5. a) Now open Firefox and open the main menu panel by clicking on the menu button (indicated by three small horizontal lines) on the top right side.

b) Now, find and click the Bookmarks menu. Here again, click the Manage Bookmarks submenu at the bottom.

6. Click on the ‘Import and Backup’ dropdown menu and select ‘Import from HTML file’.

7. Browse and open your HTML file (exported from Chrome), which you saved in step 4. That’s all.

All the bookmarks should now be visible on Firefox. Bookmarks that were on the toolbar in Chrome can be found in the Bookmarks Toolbar. Other bookmarks should reside in the Bookmarks Menu.

In case the Bookmarks Toolbar is hidden on Firefox, you can do the below steps to make it visible:

1. On the top right corner, hit the menu button indicated by three small horizontal lines. Now click on the ‘More Tools’ option followed by ‘Customize Toolbar’.

2 At the bottom of the screen, there will be a Toolbars dropdown menu, click it, and select Bookmarks Toolbar.

There are three options with the Bookmarks toolbar: Always Show, Never Show, or Only Show on New Tab.

3. The last step is to click the Done button.

Conclusion

We have learned how to import bookmarks from Chrome to Firefox in this guide. Both the methods mentioned in this article can be used for this purpose. Once you are done synchronizing your bookmarks and other data, you can open them with your new Firefox browser. All your bookmarks from Google Chrome can be found in the Bookmarks menu and Bookmarks toolbar.

About the author

Ali Imran Nagori

Ali imran is a technical writer and Linux enthusiast who loves to write about Linux system administration and related technologies. You can connect with him on LinkedIn
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Mozilla, the company behind Firefox, recently released Firefox 57 aka Quantum. It’s the biggest update received by the Firefox browser till date. The Quantum sports a fresh design and comes with an array of unique productivity tools.

In the mid-2000s, Firefox became a largely popular browser thanks to it’s slow and laggy alternative, Internet Explorer. However, Firefox started to lose its reign with the arrival of Google’s Chrome in 2008. Since then, Chrome has dominated the desktop browser space.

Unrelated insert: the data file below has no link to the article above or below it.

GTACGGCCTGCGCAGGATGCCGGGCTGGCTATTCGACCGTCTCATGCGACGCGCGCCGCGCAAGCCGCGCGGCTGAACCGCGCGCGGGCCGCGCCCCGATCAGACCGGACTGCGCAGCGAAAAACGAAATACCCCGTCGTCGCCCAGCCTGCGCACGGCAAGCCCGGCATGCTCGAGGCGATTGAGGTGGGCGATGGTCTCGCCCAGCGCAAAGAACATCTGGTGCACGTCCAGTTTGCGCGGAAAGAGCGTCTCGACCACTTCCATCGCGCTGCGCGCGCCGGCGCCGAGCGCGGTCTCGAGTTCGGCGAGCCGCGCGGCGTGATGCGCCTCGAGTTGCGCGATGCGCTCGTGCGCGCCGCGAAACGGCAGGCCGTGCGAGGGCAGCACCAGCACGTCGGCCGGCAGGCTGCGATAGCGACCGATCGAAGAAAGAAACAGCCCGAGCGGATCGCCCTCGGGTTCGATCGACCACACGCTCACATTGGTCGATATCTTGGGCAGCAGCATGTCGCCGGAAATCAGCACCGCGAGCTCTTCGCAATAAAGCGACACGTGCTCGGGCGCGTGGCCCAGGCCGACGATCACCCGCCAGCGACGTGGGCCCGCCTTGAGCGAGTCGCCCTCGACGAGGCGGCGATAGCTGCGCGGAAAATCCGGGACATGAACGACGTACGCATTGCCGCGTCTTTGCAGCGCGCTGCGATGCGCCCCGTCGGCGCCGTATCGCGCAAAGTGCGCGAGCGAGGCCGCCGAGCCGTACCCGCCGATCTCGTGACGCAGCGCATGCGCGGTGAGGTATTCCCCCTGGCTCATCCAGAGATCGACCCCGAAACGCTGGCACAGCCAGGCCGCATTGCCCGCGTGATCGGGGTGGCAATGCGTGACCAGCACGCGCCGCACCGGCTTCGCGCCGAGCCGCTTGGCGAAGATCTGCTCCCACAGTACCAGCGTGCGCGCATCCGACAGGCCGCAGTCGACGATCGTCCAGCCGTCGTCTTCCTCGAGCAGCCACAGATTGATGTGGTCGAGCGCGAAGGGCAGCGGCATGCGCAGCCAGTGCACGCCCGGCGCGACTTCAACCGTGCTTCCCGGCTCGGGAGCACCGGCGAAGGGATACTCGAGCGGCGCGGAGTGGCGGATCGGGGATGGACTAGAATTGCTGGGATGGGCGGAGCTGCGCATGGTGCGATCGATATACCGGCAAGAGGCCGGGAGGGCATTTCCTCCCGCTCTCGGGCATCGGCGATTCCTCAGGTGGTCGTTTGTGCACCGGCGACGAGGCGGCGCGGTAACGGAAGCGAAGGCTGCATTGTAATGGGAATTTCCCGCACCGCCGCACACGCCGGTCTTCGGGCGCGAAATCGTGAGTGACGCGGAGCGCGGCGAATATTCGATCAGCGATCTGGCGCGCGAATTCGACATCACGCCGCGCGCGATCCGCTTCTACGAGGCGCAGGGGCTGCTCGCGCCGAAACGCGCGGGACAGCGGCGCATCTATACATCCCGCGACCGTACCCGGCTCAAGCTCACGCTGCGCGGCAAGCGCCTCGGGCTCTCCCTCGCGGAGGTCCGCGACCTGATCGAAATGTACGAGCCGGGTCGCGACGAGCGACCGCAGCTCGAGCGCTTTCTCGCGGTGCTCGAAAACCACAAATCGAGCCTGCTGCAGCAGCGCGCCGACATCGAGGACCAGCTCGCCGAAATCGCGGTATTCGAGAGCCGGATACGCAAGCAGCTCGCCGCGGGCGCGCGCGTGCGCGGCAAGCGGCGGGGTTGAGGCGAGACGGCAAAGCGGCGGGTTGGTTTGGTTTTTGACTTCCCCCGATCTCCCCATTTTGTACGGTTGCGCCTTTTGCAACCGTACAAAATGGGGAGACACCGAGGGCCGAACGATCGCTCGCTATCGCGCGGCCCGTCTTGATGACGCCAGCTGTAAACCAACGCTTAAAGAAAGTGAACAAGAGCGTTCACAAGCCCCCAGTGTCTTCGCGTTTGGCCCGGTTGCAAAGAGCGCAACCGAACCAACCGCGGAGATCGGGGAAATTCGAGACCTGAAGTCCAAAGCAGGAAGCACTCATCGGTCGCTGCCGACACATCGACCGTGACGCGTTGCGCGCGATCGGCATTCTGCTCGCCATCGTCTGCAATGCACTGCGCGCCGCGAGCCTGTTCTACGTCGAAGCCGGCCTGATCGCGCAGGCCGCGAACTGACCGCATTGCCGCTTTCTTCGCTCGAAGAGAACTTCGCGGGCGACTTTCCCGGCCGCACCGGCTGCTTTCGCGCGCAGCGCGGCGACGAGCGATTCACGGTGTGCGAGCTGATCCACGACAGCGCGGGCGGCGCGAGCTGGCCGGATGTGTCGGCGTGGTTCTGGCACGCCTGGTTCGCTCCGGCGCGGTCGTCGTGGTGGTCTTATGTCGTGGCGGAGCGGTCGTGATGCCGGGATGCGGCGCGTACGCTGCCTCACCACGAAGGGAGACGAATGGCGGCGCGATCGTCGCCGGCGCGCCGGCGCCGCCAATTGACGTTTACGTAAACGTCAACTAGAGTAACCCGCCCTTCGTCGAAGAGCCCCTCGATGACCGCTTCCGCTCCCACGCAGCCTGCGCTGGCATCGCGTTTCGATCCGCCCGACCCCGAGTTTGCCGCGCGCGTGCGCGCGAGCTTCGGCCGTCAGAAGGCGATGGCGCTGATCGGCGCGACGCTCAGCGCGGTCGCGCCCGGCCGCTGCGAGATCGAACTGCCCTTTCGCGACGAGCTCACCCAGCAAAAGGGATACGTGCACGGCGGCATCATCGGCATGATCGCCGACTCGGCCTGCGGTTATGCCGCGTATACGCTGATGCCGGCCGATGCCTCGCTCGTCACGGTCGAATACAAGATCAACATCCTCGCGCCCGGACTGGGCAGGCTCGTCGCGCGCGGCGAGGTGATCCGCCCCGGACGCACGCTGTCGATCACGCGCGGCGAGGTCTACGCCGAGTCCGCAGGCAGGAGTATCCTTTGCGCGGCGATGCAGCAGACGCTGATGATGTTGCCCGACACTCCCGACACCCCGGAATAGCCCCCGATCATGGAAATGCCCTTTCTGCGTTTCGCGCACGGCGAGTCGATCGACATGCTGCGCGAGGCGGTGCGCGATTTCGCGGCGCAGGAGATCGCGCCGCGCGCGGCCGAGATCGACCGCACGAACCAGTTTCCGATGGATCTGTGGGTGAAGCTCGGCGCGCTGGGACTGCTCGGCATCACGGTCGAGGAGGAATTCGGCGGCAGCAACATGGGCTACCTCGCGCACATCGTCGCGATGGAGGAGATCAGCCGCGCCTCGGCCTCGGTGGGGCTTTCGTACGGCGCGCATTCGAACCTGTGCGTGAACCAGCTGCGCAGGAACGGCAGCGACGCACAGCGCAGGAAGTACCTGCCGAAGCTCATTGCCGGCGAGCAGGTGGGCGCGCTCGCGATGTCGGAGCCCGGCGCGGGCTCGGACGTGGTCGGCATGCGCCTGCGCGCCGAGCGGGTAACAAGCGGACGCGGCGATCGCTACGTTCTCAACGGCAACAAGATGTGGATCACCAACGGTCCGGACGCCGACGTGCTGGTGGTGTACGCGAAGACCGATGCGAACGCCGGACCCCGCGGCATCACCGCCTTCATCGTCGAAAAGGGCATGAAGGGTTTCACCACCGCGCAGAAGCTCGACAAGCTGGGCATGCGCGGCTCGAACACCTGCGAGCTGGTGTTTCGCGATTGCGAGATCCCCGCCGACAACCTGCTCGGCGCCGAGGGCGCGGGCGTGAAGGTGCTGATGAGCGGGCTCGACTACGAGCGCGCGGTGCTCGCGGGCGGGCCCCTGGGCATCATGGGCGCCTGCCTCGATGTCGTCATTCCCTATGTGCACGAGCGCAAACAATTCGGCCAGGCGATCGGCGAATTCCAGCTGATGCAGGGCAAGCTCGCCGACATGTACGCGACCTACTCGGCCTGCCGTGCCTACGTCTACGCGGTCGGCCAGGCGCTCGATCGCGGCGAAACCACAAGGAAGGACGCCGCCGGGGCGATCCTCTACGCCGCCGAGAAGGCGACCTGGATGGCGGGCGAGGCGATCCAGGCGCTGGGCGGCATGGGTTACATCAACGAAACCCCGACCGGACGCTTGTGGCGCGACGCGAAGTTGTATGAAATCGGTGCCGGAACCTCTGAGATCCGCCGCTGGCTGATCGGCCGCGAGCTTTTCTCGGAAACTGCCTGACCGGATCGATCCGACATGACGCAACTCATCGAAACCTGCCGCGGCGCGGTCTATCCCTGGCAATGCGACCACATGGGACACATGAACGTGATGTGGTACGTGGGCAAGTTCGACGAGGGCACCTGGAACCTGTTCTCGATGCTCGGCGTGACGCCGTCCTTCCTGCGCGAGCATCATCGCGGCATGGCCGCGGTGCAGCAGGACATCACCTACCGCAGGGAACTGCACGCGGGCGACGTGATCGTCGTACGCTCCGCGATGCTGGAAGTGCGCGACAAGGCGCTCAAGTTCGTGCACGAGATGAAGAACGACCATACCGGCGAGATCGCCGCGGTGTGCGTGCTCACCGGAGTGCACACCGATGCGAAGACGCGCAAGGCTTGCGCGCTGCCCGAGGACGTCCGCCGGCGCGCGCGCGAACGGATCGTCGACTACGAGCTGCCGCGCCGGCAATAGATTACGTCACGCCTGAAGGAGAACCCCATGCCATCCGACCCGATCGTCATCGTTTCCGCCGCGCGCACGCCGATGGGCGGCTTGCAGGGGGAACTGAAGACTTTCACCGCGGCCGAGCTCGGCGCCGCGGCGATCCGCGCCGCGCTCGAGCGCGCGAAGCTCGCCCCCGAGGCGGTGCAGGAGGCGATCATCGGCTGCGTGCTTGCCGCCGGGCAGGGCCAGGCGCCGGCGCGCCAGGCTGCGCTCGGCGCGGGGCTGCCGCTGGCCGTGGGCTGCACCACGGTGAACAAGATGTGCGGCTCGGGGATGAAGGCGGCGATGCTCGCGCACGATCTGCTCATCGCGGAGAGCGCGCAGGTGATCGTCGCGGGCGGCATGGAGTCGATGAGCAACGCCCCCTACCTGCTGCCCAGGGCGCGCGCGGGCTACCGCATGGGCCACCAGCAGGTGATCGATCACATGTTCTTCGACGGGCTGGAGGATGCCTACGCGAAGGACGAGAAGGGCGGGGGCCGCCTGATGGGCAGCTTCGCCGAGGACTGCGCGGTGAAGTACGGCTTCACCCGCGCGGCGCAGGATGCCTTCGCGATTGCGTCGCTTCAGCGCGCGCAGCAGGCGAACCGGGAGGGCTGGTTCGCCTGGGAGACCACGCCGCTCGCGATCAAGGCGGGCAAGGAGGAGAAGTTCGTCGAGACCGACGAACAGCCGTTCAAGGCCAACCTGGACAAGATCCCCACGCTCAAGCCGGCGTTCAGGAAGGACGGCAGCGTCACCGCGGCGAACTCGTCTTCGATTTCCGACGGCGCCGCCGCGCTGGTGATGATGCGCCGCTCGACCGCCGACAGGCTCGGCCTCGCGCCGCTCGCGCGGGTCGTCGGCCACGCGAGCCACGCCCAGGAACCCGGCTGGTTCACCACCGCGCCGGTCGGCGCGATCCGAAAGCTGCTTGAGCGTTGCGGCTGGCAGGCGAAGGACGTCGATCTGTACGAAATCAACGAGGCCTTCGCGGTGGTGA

However, with Quantum, Firefox intends to take on Google and make a comeback. Firefox claims that Quantum is twice as fast as Firefox was six months ago and uses 30% less memory than the Chrome.

If you want to try out the new Quantum browser or plan to use it as a secondary option, you might want to import your bookmarks and browsing data from Chrome. Here’s how you can do it easily.

How to Import Your Data from Google Chrome to Firefox Quantum

Step 1. Head to Firefox’s website and install the latest version of Firefox Quantum for your Mac, Linux or Windows desktop or laptop. Follow the instructions to finish the setup.

Step 2. After installing Quantum, head to the top right corner and click on the Bookmarks logo. This will bring out the prompt with several options. Click on the Bookmarks button.

Step 3. Scroll till the end and click on the Show All Bookmarks button. You can even use the Ctrl+Shift+B shortcut for Windows and Command+Shift+B shortcut for Mac.

Step 4. When you click on the Show All Bookmarks button, it’ll open a prompt. Select the Import and Backup option from, followed by the Import Data from Another Browser button.

Step 5. A new Import Wizard will pop up and ask you to choose from your current browser. Select Google Chrome and click Next.

At this point, you can select any browser that is already installed on your device if you use Opera, Safari or Microsoft Edge.

Step 6. Now, select the data you want to import to Quantum. You can select from Cookies, Browsing History, Saved Passwords, and Bookmarks. Check or uncheck the options you want to import from Chrome and click Next.

Step 7. Once the import is complete, click Finish.

Step 8. You will now see a new Bookmark Toolbar on the right side of the Firefox browser that will have all your data from Chrome.